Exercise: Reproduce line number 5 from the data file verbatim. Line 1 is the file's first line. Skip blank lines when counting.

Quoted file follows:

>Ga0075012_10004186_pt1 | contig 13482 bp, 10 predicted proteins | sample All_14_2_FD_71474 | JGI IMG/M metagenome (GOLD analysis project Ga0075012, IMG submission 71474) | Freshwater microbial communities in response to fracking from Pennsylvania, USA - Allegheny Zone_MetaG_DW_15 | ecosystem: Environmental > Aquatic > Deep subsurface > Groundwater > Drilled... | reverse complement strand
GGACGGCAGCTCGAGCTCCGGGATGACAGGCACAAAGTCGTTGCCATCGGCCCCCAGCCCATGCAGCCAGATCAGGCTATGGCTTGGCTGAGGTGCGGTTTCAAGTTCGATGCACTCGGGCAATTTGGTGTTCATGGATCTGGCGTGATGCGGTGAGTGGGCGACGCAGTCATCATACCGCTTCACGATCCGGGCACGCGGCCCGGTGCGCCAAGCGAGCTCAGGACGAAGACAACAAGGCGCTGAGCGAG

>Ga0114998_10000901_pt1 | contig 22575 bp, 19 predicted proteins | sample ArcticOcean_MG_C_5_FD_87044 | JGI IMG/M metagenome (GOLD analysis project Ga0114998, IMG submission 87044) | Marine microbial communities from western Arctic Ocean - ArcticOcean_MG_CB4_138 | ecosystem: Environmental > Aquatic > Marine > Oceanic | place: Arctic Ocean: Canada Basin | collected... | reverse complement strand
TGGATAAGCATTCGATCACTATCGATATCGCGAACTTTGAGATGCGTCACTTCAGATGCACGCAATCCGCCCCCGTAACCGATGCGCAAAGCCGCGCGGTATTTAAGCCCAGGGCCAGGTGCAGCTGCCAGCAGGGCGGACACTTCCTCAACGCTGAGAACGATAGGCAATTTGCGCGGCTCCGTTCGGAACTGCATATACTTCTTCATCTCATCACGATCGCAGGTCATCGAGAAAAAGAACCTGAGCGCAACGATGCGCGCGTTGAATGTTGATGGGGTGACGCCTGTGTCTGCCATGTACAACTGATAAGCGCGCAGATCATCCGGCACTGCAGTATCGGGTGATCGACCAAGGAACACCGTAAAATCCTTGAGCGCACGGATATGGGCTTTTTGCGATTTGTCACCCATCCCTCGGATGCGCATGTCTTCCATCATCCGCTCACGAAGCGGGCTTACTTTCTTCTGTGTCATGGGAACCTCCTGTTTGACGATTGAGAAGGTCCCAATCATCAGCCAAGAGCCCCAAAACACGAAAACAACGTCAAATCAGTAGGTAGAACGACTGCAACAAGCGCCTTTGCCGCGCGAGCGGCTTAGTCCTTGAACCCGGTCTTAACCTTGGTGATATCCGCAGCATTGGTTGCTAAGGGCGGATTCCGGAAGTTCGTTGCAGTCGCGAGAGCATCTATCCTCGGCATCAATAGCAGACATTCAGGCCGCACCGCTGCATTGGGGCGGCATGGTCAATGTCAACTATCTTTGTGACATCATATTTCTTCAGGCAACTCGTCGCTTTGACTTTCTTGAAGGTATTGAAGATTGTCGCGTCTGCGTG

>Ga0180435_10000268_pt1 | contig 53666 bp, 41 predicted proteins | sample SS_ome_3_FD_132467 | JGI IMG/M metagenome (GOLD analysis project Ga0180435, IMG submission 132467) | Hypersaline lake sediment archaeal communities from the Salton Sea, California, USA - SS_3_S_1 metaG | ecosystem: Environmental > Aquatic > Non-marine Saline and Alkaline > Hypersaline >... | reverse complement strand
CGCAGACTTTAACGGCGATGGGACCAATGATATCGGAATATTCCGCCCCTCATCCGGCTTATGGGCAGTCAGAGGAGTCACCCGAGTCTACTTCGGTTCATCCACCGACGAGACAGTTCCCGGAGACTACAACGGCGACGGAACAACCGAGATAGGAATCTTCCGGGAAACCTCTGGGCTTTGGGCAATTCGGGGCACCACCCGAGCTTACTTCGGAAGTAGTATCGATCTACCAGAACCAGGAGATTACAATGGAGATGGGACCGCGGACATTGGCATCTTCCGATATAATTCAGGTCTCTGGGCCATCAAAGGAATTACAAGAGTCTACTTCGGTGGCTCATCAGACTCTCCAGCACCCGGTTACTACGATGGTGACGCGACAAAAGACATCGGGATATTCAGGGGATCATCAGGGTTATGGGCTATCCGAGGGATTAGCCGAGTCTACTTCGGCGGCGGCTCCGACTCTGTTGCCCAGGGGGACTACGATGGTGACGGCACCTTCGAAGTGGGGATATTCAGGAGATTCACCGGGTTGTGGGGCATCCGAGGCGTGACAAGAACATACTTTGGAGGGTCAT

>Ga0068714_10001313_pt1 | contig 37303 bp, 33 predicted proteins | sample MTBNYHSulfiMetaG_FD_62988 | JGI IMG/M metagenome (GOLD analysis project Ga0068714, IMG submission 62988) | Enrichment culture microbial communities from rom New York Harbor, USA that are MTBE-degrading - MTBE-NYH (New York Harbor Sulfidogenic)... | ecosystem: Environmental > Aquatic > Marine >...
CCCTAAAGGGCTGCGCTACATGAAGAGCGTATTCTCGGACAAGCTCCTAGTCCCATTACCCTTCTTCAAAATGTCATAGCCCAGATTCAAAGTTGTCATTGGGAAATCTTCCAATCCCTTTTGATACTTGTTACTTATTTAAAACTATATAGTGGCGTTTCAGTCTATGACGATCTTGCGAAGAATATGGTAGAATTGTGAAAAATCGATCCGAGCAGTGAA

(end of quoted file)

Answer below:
>Ga0180435_10000268_pt1 | contig 53666 bp, 41 predicted proteins | sample SS_ome_3_FD_132467 | JGI IMG/M metagenome (GOLD analysis project Ga0180435, IMG submission 132467) | Hypersaline lake sediment archaeal communities from the Salton Sea, California, USA - SS_3_S_1 metaG | ecosystem: Environmental > Aquatic > Non-marine Saline and Alkaline > Hypersaline >... | reverse complement strand